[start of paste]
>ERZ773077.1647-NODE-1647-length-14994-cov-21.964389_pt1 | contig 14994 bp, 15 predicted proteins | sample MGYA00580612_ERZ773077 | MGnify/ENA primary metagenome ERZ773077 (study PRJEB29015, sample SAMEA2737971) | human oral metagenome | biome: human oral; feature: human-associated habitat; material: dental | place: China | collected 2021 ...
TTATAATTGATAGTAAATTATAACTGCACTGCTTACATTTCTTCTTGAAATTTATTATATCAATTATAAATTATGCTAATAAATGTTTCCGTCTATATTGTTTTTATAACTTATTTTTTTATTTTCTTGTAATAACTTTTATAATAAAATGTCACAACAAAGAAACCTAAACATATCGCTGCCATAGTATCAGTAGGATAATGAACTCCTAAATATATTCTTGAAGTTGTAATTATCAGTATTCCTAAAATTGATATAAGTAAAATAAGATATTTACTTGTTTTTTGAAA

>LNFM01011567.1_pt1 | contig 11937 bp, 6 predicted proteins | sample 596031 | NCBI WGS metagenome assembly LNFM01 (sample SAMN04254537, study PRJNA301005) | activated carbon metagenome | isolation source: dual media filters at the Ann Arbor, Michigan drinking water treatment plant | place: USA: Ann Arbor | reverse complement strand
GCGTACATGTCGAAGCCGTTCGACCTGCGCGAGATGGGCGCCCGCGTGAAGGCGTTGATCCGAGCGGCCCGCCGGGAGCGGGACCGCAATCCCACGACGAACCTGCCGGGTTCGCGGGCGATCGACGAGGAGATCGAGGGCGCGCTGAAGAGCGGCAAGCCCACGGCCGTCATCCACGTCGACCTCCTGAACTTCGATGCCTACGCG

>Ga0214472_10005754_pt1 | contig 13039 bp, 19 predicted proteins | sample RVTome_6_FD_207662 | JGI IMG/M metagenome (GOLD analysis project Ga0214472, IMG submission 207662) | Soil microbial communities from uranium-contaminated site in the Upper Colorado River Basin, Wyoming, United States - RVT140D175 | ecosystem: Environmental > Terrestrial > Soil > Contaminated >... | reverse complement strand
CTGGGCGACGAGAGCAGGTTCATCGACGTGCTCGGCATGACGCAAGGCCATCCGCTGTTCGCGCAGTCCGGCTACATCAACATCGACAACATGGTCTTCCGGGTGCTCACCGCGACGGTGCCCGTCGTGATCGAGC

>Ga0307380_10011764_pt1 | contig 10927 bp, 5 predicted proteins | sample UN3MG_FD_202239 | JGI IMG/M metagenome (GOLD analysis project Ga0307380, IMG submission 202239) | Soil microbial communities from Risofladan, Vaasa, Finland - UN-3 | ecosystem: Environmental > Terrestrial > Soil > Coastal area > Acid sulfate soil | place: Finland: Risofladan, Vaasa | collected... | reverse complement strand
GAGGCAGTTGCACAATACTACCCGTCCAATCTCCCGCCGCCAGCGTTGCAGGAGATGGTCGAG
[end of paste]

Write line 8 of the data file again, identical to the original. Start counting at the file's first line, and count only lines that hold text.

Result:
GAGGCAGTTGCACAATACTACCCGTCCAATCTCCCGCCGCCAGCGTTGCAGGAGATGGTCGAG